We’re talking technology again—Twitter, LinkedIn, blogs, websites, and social media. In general, technology is simply too important to pass up.
Many producers feel that, unless they’re going to be instantly successful, the time and effort associated with bulking up on technology isn’t worth it. They want the quick “secret” to success, but there is no secret.
Just use common sense.
Social media is like a party. If you’re overly excited, run up to someone and shout about how great you are, you’ll overwhelm them. Once that happens, they’ll let their friends know not to do business with you.
Social media is more about making contacts and connections.
It is not used to sell. Rather, you’re engaging in conversation, listening and encouraging prospects to find out more. It isn’t any different from normal prospecting. This route simply allows you to leverage technology to reach wider groups of people and target specific groups.
Think about your perfect client.
Cold call and you won’t make it past the front desk. But, you have a good chance at making direct contact with that person through social media without anyone stopping you.
LinkedIn is the greatest prospecting tool ever created.
If you think direct contact is too aggressive, you’ll likely be able to find a mutual connection to prospects—and powerful prospects too, like CEOs and presidents of companies. In fact, if you don’t have a LinkedIn account, stop what you’re doing, and create one now.
The first thing you should do is import your contacts, and ask them to be a part of your group. The bigger the group, the more contacts you have, which leads to secondary connections. Any time I want to know someone, I search on LinkedIn. Often, either their profile or their company’s profile will come up, and all of the mutual connections show up too.
Facebook is the next best platform.
The fastest growing demographic on Facebook is 55-to 65-year-old baby boomers. Who are they connecting with on Facebook? It’s their children and grandchildren—he same children and grandchildren you’re friends with.
There’s a connection.
I have 950 friends on Facebook. It took time and effort, but I put together a message and sent it out to every single one of them. I told them the true story of a fellow life insurance salesman and friend of mine who passed away in a boating accident. Unfortunately, he didn’t have enough coverage. So my message was that if agents can get it wrong, they probably don’t have proper coverage either. I explained that I was reaching out because I truly care about them.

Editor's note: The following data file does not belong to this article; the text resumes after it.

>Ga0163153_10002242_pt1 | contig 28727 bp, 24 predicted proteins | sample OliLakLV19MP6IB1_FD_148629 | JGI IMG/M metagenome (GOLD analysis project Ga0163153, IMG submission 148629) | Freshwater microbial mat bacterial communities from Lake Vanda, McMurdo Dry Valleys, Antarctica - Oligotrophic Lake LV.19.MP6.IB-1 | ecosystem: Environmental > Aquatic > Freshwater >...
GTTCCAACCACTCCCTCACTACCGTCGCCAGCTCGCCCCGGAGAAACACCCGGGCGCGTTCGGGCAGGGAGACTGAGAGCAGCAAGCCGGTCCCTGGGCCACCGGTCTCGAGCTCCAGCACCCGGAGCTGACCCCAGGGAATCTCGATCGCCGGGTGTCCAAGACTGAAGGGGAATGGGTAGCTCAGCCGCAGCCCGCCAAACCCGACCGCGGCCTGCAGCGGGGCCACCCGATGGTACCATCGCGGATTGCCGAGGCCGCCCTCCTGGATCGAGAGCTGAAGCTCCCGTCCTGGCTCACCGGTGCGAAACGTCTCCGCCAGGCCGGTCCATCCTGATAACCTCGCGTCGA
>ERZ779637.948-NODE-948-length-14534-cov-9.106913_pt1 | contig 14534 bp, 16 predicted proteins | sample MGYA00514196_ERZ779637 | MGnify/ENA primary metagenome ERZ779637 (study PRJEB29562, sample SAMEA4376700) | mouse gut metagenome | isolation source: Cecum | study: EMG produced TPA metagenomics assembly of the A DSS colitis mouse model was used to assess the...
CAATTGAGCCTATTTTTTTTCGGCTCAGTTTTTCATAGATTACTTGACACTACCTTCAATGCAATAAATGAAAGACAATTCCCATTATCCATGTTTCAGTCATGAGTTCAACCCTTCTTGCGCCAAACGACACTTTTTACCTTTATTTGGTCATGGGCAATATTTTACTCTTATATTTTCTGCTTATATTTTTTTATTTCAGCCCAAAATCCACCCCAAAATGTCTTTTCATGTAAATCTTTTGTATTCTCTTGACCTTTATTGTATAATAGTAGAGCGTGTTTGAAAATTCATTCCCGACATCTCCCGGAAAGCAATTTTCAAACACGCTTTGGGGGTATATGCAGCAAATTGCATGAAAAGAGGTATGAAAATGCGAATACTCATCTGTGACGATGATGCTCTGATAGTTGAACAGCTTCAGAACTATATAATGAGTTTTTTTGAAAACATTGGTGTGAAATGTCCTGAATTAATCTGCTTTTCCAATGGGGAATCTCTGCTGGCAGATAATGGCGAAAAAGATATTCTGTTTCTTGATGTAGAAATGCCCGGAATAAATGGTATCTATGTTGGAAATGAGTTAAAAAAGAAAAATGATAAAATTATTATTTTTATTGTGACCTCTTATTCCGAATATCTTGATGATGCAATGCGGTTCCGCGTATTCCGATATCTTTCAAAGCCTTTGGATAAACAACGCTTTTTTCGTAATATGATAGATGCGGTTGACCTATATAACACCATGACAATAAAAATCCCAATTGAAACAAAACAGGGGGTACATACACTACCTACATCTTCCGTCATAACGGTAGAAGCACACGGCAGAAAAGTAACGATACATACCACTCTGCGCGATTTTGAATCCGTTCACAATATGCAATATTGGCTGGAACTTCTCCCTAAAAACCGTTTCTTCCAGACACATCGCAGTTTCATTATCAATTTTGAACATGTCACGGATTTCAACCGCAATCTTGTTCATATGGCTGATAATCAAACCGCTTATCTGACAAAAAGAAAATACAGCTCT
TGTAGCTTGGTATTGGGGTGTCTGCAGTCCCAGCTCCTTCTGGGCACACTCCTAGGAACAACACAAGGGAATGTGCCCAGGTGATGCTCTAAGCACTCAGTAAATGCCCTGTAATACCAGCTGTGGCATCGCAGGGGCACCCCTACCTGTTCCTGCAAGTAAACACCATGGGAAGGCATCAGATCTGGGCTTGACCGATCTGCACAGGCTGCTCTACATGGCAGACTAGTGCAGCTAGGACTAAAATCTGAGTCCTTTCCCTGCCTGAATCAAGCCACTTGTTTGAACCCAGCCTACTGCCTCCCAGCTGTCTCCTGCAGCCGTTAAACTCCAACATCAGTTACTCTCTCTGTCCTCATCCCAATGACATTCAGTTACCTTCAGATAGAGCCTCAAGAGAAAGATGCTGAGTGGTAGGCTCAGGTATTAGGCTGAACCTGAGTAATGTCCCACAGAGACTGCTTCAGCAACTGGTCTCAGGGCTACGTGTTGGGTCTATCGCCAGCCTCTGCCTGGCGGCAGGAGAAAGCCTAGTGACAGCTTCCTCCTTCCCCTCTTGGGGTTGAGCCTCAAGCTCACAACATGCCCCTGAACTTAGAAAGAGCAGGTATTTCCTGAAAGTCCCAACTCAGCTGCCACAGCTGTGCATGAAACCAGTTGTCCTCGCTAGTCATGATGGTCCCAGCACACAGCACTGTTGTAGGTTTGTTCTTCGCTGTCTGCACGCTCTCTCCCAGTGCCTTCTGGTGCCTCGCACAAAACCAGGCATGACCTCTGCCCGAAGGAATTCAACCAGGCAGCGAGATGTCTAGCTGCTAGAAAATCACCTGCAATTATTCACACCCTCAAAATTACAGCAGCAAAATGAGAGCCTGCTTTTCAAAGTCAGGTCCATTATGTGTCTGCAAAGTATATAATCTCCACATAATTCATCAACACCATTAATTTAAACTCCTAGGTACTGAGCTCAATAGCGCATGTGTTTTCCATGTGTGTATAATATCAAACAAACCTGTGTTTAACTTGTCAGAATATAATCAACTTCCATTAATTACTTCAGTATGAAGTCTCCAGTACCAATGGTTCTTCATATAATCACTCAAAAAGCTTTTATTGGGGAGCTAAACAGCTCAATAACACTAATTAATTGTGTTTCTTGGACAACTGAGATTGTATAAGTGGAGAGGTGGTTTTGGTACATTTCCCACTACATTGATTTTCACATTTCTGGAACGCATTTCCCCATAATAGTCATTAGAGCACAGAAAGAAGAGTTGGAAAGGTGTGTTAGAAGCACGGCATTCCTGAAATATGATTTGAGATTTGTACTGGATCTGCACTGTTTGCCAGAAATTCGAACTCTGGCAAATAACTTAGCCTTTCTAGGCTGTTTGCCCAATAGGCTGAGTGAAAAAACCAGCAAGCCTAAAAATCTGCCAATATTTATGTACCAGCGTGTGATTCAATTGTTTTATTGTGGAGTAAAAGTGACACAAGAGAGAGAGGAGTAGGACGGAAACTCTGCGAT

“I don’t care if you get it from me or someone else, but I at least want you to have the resources to get coverage,” I said, and I included links to my page.
About 400 converted to sales.
What would happen if you delivered that message in person? You’d have to be concerned with tone, feelings, and awkwardness.
With technology, you can send a message like this, and to some it will be powerful. Others will simply ignore it without hurting feelings. It’s personal, but with just enough disconnect. If your friends don’t respond, then everyone can move on without conflict.
Then there’s YouTube.
Google is No. 1 for searches; YouTube is No. 2. Not coincidentally, YouTube is owned by Google. Video is huge these days, and it’s only getting bigger. But videos can be costly.
When we first started, we reached out to local schools. For a $5,000 scholarship prize, we wanted video submissions of life stories pertaining to life insurance.
We got 500 entries.
About 100 were phenomenal videos. Do the math, and $5,000 for 100 videos breaks down to $50 a video. The videos cost us nothing to make and got the community involved. Best of all, they spread all over social media.
“Check out this video I made. Like this to help me win.”
Their friends and family saw it. Their classmates, extended families and neighbors saw it. The videos—with our logos and website address attached—spread all over Facebook and Twitter, getting likes, being shared and retweeted.
Technology is powerful.
Utilize LinkedIn’s power to connect. Spread your messages on Facebook and Twitter. Go the extra mile with video.
A good rule of thumb to get started is the 90-10 rule: 90 percent should be about someone else (shared content). 10 percent should be focused on you. Don’t solicit. Provide valuable information that sparks conversation.
Lastly, if your target market isn’t national, don’t waste your time on national efforts. Remain focused and specific. Use social media to find your demographics and connect.
It’s all about creating that conversation that you only would have had access to if you knew the prospect personally.